Rippon: The Genesis
Nick's great grandfather bought the land in Central Otago back in 1912-- about a century ago! They named it "Rippon," after the grandmother of his great-grandfather. Her maiden name was Emma Rippon, and she lived in Australia. Her son, Fred, went on to become Victoria's first senator, and he also built the estate Rippon Lea in Melbourne, named in honor of his mother. Fred's son Percy (Nick's great grandfather), moved to Central Otago and named his homestead Rippon after the family estate in Melbourne.
Winemaking in Central Otago got a start back in 1864 when French national Jean Desire Feraud planted vines and entered what he called "Burgundy" wine into some competitions. A few years later, viticulturalist Romeo Bragato travelled the islands to make recommendations to European governments about the possible success of wine production in New Zealand. He noted phylloxera sightings, but he also stated that "there are few of the places visited by me which are unsuitable to the vine" (Bragato 1895:8-10). Bragato's view of the future inspired local farmers to form the Central Otago Vine and Fruitgrowers' Association. At an early meeting, the association discussed planting more orchards to compete with the imported fruit from Tasmania, and producing unfermented wine (grape must) to supply the Prohibitionists with something to drink. (Interestingly, the market for unfermented wine-- aka grape juice-- has a growing place in our contemporary market; some great ones to look for are Millton, Navarro and Oakencroft). But despite the early enthusiasm by this organization which quickly gathered 100+ members, commercial winemaking didn't really get a firm start until the 1970s.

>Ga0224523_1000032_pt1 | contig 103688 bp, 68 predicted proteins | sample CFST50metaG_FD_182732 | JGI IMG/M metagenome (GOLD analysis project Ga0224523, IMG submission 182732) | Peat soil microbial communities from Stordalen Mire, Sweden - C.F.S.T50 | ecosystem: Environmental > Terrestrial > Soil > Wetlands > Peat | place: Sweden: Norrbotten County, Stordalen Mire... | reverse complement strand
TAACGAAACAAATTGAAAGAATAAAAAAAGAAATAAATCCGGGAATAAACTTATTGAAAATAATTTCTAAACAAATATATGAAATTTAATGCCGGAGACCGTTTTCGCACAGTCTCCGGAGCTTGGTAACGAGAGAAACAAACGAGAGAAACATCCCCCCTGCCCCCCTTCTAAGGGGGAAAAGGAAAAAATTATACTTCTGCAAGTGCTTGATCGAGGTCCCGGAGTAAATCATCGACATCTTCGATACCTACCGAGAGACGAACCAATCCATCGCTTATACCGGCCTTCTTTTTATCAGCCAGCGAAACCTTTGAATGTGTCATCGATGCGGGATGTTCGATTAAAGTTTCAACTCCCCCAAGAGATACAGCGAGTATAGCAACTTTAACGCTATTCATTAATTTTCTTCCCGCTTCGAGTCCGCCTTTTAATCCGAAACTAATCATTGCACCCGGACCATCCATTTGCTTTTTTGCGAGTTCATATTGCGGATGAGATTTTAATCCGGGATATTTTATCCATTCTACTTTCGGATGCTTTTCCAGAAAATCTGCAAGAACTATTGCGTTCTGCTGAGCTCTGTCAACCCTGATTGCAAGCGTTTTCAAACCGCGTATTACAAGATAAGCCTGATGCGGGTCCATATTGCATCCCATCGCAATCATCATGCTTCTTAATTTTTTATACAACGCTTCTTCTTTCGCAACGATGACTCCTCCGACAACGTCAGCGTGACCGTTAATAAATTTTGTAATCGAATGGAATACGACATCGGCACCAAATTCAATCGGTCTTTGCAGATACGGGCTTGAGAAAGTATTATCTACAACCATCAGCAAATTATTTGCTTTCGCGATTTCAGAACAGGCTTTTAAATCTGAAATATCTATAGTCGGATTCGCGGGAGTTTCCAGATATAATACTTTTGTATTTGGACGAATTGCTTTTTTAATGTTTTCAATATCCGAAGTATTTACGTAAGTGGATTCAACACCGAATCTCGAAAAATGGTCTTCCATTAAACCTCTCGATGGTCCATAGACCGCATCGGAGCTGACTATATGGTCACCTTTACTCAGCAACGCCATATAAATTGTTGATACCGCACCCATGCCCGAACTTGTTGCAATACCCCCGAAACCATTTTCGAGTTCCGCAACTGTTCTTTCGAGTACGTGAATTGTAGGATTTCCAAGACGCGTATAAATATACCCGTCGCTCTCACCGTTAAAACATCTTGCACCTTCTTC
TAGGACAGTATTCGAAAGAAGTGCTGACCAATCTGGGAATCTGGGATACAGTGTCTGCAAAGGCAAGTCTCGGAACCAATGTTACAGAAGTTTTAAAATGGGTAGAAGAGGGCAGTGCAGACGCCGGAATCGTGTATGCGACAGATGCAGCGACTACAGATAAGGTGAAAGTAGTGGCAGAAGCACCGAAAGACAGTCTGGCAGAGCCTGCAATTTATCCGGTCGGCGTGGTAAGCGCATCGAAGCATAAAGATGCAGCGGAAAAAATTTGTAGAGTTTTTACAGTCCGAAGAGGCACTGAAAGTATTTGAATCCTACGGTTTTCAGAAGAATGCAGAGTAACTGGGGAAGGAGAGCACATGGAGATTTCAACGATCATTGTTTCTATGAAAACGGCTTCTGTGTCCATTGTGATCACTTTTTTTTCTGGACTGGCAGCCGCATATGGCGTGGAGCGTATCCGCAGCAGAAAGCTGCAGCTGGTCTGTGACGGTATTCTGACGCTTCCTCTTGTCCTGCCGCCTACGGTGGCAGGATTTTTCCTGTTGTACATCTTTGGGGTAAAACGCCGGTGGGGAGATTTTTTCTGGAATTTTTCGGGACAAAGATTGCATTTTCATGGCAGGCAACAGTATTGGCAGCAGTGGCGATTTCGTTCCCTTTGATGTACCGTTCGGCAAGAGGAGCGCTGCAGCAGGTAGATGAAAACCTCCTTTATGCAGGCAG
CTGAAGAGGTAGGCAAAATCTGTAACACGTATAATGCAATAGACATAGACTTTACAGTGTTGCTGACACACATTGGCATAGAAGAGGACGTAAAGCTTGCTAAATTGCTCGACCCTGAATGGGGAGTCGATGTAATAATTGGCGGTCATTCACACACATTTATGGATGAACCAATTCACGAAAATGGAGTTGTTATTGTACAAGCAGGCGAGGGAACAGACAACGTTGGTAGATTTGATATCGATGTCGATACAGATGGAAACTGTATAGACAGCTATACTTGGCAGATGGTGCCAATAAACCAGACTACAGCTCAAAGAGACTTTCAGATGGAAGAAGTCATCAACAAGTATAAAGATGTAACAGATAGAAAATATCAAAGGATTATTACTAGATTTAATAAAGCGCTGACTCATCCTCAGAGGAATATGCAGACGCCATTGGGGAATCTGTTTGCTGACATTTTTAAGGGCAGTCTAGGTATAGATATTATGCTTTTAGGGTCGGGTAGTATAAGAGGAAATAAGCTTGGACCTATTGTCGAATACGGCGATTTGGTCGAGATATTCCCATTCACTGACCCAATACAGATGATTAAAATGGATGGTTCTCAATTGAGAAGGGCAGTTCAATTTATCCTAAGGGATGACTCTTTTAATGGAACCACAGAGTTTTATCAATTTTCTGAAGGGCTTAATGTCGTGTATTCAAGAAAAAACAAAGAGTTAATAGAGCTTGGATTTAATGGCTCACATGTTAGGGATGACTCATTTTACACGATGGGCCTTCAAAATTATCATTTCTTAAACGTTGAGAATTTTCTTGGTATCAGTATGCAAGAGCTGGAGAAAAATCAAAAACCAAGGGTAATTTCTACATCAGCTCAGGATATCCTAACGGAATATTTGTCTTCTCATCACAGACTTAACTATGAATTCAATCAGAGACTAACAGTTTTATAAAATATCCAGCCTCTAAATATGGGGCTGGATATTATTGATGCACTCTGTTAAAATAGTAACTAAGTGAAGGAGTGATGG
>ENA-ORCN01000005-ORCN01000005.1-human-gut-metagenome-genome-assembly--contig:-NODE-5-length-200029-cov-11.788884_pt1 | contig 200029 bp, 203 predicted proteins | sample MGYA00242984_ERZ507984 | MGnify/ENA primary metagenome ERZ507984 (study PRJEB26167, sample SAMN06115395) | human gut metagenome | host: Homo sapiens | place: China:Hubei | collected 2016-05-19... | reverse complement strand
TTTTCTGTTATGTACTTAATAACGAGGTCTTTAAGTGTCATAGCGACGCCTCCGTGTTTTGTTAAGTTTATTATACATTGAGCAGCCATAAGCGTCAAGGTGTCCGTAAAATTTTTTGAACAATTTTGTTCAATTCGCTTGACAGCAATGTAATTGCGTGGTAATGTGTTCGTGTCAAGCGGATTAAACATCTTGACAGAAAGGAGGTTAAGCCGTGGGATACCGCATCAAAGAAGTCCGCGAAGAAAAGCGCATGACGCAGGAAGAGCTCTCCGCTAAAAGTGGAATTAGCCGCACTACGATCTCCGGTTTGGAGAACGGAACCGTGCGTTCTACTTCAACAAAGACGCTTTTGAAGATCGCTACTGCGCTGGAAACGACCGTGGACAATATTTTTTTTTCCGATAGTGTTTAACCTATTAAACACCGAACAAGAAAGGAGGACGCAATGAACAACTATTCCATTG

In 1975, Nick's father, Rolfe (born in 1923 and raised during New Zealand's Prohibition), began experimenting and planted many different varieties of Vitis vinifera rootstock. He was one of the first people to plant vinifera vines to Central Otago, and the Rippon vineyards are all on their own roots (then and now). Using vinifera rootstock is risky business, but if you wanted to make the argument that you get better must when the grape material doesn't have to travel through a graft, you could certainly use Rippon wines as evidence.
Over time the grapes varieties that found themselves most suited to the site were selected and Rippon works currently with these 6 varieties: